# Importance of the window function choice for the predictive modelling of memristors

###### Abstract

Window functions are widely employed in memristor models to restrict the changes of the internal state variables to specified intervals. Here we show that the actual choice of window function is of significant importance for the predictive modelling of memristors. Using a recently formulated theory of memristor attractors, we demonstrate that whether attractor points exist depends on the type of window function used in the model. Our main findings are formulated in terms of two memristor attractor theorems, which apply to broad classes of memristor models. As an example of our findings, we predict the existence of attractor states in Biolek window function memristors and their absence in memristors described by the Joglekar window function, when such memristors are driven by periodic alternating polarity pulses. It is anticipated that the results of this study will contribute toward the development of more sophisticated models of memristive devices and systems.

## I Introduction

During the past decade there have been many publications using window function-based models [1, 2, 3, 4, 5, 6, 7, 8, 9, 10, 11, 12] to describe the response of either discrete memristors or their circuits. While in many cases such models provided reliable predictions, there are situations when the behavior of the circuit depends critically on the choice of window function. It seems that there is little awareness of this fact as, typically, little attention is paid to picking the window function. The purpose of this Letter is to show generally, and illustrate through specific examples, that the choice of window function is of significant importance for the predictive modelling of memristors.

To proceed, we shall first introduce memristive systems [13] or, simply, memristors, and window functions. Current-controlled memristive systems are defined by [13]

(1) | |||||

(2) |

where and are the voltage across and current through the system, respectively, is the memristance (memory resistance), is a vector of internal state variables, and is a vector function ^{1}^{1}1Voltage-controlled memristive systems are defined similarly [13]..
The window function is a multiplicative factor (normally, ) that enters into the th component of .
To ensure a zero drift of across the boundaries, the window functions take zero values at the boundaries, which are often located at and .
While it is generally believed that the window functions describe certain physical processes in real memristors, the present authors are not aware of any derivations of window functions either from fundamental physical theories or first-principles modelling.
Therefore, at the present level of knowledge, the window functions are rather representations of what we think about how memristors work, and these representations may be close or not so close to the reality.

In what follows we demonstrate that very close memristor models (differing only in their window functions) may exhibit qualitatively different dynamics. Our demonstration uses the recently introduced notion of dynamical memristor attractors [14]. Fig. 1(a) shows the circuit configuration considered in the present study. Here, a single memristor is directly connected to a current source, which drives alternating polarity current pulses through the memristor (the pulse sequence is sketched in Fig. 1(b)). It is shown that the presence or absence of memristor attractors can be directly related to the type of window function used in the memristor model. For instance, we show that when using the Biolek window function, memristors do have attractor dynamics, but not when using the Joglekar window function, even though all other conditions are identical. We thus argue that the predictive modelling of memristors and their circuits requires a further refinement of memristor models in general and window functions in particular. It is important to note that the presence or absence of dynamical attractors can be easily verified experimentally with physical memristors, and conclusions regarding the suitability of the use of a particular memristor model can then be made in particular cases.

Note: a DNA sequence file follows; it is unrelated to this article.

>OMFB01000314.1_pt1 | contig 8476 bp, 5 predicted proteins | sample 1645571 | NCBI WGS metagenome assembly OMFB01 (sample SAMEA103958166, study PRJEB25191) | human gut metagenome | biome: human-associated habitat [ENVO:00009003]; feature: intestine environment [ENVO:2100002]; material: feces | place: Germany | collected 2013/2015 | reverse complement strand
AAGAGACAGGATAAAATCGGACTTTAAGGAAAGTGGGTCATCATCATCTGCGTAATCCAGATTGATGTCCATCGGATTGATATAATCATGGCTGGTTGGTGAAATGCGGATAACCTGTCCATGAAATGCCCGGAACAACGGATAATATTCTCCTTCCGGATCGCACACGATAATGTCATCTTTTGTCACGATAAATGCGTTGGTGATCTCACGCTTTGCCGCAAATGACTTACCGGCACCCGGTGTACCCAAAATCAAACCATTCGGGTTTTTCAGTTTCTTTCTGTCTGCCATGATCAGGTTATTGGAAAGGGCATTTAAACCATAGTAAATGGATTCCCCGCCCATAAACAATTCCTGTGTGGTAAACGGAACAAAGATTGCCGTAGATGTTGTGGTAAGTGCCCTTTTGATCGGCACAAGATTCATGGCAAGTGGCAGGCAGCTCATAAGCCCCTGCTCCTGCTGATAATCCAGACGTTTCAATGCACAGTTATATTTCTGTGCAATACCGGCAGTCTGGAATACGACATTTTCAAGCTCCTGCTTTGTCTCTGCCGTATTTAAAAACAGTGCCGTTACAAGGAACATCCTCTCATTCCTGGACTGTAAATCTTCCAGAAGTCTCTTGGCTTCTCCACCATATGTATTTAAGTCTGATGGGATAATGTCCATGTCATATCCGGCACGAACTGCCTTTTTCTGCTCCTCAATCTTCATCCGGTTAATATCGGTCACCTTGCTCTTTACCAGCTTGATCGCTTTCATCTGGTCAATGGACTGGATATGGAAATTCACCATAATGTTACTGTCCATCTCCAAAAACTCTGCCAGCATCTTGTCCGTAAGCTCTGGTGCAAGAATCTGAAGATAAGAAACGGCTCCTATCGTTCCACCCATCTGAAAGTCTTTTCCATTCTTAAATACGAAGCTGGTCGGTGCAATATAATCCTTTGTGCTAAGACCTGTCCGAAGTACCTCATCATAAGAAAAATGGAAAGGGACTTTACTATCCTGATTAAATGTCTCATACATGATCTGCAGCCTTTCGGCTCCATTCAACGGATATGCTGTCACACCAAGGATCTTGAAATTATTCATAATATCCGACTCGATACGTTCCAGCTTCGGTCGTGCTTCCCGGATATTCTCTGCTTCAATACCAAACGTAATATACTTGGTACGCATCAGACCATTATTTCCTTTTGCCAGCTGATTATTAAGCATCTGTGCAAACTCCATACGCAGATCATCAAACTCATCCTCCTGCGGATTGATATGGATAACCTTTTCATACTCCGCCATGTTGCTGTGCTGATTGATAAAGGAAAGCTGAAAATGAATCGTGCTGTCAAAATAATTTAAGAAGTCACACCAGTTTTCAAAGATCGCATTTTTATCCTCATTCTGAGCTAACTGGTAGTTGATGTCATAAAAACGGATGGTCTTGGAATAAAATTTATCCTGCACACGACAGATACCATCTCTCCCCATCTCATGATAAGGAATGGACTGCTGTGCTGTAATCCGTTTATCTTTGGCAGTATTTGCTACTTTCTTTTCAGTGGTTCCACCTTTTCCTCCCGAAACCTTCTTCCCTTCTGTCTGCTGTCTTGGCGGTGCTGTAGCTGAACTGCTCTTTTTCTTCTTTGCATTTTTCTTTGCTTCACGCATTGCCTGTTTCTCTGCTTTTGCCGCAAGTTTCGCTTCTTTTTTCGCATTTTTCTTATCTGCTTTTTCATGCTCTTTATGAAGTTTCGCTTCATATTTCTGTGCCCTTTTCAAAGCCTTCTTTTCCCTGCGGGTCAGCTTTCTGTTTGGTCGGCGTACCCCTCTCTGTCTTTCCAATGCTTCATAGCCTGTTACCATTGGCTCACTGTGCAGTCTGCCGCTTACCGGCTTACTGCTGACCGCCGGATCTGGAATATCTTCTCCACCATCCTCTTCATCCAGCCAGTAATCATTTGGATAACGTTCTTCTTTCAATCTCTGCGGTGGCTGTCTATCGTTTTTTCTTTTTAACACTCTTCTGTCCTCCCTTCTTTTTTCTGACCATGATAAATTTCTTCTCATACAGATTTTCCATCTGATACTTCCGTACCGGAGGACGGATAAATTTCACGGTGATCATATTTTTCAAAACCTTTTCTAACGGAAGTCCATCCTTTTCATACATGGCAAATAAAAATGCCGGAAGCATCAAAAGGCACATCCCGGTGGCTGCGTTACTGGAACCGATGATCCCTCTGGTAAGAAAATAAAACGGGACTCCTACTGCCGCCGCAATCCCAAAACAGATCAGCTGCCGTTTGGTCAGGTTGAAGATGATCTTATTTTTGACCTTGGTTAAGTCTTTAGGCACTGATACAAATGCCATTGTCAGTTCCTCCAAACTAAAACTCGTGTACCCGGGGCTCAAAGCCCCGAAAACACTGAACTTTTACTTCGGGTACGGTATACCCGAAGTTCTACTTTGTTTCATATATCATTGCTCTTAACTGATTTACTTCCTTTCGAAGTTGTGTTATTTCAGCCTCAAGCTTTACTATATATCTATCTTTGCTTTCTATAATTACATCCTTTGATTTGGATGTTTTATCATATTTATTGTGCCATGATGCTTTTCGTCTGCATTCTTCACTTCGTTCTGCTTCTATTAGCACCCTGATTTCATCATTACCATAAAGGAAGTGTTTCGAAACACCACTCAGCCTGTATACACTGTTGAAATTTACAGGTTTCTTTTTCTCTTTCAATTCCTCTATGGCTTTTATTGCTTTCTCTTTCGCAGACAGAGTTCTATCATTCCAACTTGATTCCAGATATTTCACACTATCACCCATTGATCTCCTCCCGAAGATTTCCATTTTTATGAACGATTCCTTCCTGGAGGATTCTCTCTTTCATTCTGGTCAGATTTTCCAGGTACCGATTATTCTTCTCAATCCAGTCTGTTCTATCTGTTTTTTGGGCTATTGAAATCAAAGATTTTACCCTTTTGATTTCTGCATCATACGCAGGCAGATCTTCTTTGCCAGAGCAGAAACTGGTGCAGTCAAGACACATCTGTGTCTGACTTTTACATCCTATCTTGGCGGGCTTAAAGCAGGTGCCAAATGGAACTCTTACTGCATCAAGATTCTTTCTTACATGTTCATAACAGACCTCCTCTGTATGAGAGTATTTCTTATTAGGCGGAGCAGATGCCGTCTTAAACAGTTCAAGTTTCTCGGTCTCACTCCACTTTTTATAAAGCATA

The rest of this paper is organised as follows. In Section II (Preliminaries) we introduce the Joglekar and Biolek window functions, as well as dynamical attractors for memristors. The dynamical attractors in two broad classes of memristor models are investigated in Section III, which formulates our main findings in terms of two memristor attractor theorems. In the same section, the theorems are exemplified by Biolek and Joglekar window function memristors. Some concluding remarks are made in Section IV.

## Ii Preliminaries

### Ii-a The window functions used in this paper

This subsection briefly introduces the window functions used in the present paper. As was mentioned above, window functions [1, 2, 3, 4, 5, 6, 7, 8, 9, 10, 11, 12] are frequent components of memristor models [6, 15]. Typically, their role is to slow down the change of when the internal state variable approaches a boundary value (such as 0 or 1).

In particular, the Joglekar window function is defined by [3]

(3) |

where is a positive integer. In the Biolek approach [4], the window function is given by

(4) |

where is the Heaviside step function and is a positive integer. Fig. 2 presents the Joglekar and Biolek window functions plotted for . Note that the Biolek window function (as a function of ) is different for positive and negative currents, and thus has a finite discontinuity at .

### Ii-B Dynamical attractors in the context of memristors

Recently, the present authors demonstrated the possibility of attractor dynamics in periodically-driven memristors and memristive networks [14]. In the case of a first-order current-controlled memristive system ( is a scalar and is a scalar function) connected to a current source and subjected to alternating polarity current pulses (see Fig. 1), the conditions for the existence of an attractor point at are given by [14]

(5) |

and

(6) |

where , , , and are the pulse parameters (defined in Fig. 1).

We also note that such periodically-driven memristors can be described by a memristor potential function [14]

(7) |

so that the problem of finding the attractor points (based on Eqs. (5) and (6)) corresponds to the problem of potential function minimisation. To put it differently, every minimum of the potential function represents a dynamical attractor.

## Iii Memristor dynamics

### Iii-a Theorem 1

We first formulate and prove a theorem concerning the occurrence of attractor dynamics in the memristors described by Eq. (2) of the form

(8) |